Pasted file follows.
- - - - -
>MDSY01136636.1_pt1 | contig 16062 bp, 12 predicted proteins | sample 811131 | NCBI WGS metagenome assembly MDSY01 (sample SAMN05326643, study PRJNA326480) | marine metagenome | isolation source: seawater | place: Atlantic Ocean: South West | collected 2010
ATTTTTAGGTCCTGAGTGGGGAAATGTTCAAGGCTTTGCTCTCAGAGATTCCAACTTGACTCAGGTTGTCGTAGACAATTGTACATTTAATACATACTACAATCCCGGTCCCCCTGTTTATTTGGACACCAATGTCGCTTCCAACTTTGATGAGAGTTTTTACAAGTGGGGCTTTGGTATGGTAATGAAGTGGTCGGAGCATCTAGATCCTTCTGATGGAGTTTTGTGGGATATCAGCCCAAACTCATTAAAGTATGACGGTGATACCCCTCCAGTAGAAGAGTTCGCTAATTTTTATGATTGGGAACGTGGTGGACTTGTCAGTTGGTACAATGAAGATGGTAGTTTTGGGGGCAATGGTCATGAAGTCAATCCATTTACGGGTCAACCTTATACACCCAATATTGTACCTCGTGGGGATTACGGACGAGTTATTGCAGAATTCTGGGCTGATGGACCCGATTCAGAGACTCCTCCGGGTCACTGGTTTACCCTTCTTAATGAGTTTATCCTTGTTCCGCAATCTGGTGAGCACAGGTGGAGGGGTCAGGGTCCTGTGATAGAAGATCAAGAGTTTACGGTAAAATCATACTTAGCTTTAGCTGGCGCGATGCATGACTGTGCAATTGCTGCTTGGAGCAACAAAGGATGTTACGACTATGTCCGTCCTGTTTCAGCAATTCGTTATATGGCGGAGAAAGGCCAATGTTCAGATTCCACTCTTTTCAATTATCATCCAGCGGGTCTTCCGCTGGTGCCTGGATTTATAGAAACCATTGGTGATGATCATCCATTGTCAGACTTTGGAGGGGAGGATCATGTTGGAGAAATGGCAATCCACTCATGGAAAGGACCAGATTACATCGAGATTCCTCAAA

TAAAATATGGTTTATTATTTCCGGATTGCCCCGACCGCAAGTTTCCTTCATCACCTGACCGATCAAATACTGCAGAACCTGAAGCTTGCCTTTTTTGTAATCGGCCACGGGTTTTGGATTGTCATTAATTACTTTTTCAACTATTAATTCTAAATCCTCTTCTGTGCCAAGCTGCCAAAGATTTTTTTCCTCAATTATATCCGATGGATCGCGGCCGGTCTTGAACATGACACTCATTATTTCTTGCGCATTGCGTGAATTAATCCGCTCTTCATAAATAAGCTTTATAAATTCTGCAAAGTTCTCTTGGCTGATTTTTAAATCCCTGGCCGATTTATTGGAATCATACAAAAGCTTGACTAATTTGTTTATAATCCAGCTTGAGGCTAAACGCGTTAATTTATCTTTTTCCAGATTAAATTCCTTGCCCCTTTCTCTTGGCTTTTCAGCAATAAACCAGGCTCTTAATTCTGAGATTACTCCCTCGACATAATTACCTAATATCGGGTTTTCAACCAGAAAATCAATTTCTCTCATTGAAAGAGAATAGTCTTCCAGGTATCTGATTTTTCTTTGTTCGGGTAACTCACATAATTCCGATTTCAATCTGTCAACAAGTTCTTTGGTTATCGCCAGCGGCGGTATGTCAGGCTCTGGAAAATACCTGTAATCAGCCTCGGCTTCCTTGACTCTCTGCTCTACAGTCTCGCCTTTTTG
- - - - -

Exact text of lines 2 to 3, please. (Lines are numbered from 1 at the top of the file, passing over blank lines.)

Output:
ATTTTTAGGTCCTGAGTGGGGAAATGTTCAAGGCTTTGCTCTCAGAGATTCCAACTTGACTCAGGTTGTCGTAGACAATTGTACATTTAATACATACTACAATCCCGGTCCCCCTGTTTATTTGGACACCAATGTCGCTTCCAACTTTGATGAGAGTTTTTACAAGTGGGGCTTTGGTATGGTAATGAAGTGGTCGGAGCATCTAGATCCTTCTGATGGAGTTTTGTGGGATATCAGCCCAAACTCATTAAAGTATGACGGTGATACCCCTCCAGTAGAAGAGTTCGCTAATTTTTATGATTGGGAACGTGGTGGACTTGTCAGTTGGTACAATGAAGATGGTAGTTTTGGGGGCAATGGTCATGAAGTCAATCCATTTACGGGTCAACCTTATACACCCAATATTGTACCTCGTGGGGATTACGGACGAGTTATTGCAGAATTCTGGGCTGATGGACCCGATTCAGAGACTCCTCCGGGTCACTGGTTTACCCTTCTTAATGAGTTTATCCTTGTTCCGCAATCTGGTGAGCACAGGTGGAGGGGTCAGGGTCCTGTGATAGAAGATCAAGAGTTTACGGTAAAATCATACTTAGCTTTAGCTGGCGCGATGCATGACTGTGCAATTGCTGCTTGGAGCAACAAAGGATGTTACGACTATGTCCGTCCTGTTTCAGCAATTCGTTATATGGCGGAGAAAGGCCAATGTTCAGATTCCACTCTTTTCAATTATCATCCAGCGGGTCTTCCGCTGGTGCCTGGATTTATAGAAACCATTGGTGATGATCATCCATTGTCAGACTTTGGAGGGGAGGATCATGTTGGAGAAATGGCAATCCACTCATGGAAAGGACCAGATTACATCGAGATTCCTCAAA

TAAAATATGGTTTATTATTTCCGGATTGCCCCGACCGCAAGTTTCCTTCATCACCTGACCGATCAAATACTGCAGAACCTGAAGCTTGCCTTTTTTGTAATCGGCCACGGGTTTTGGATTGTCATTAATTACTTTTTCAACTATTAATTCTAAATCCTCTTCTGTGCCAAGCTGCCAAAGATTTTTTTCCTCAATTATATCCGATGGATCGCGGCCGGTCTTGAACATGACACTCATTATTTCTTGCGCATTGCGTGAATTAATCCGCTCTTCATAAATAAGCTTTATAAATTCTGCAAAGTTCTCTTGGCTGATTTTTAAATCCCTGGCCGATTTATTGGAATCATACAAAAGCTTGACTAATTTGTTTATAATCCAGCTTGAGGCTAAACGCGTTAATTTATCTTTTTCCAGATTAAATTCCTTGCCCCTTTCTCTTGGCTTTTCAGCAATAAACCAGGCTCTTAATTCTGAGATTACTCCCTCGACATAATTACCTAATATCGGGTTTTCAACCAGAAAATCAATTTCTCTCATTGAAAGAGAATAGTCTTCCAGGTATCTGATTTTTCTTTGTTCGGGTAACTCACATAATTCCGATTTCAATCTGTCAACAAGTTCTTTGGTTATCGCCAGCGGCGGTATGTCAGGCTCTGGAAAATACCTGTAATCAGCCTCGGCTTCCTTGACTCTCTGCTCTACAGTCTCGCCTTTTTG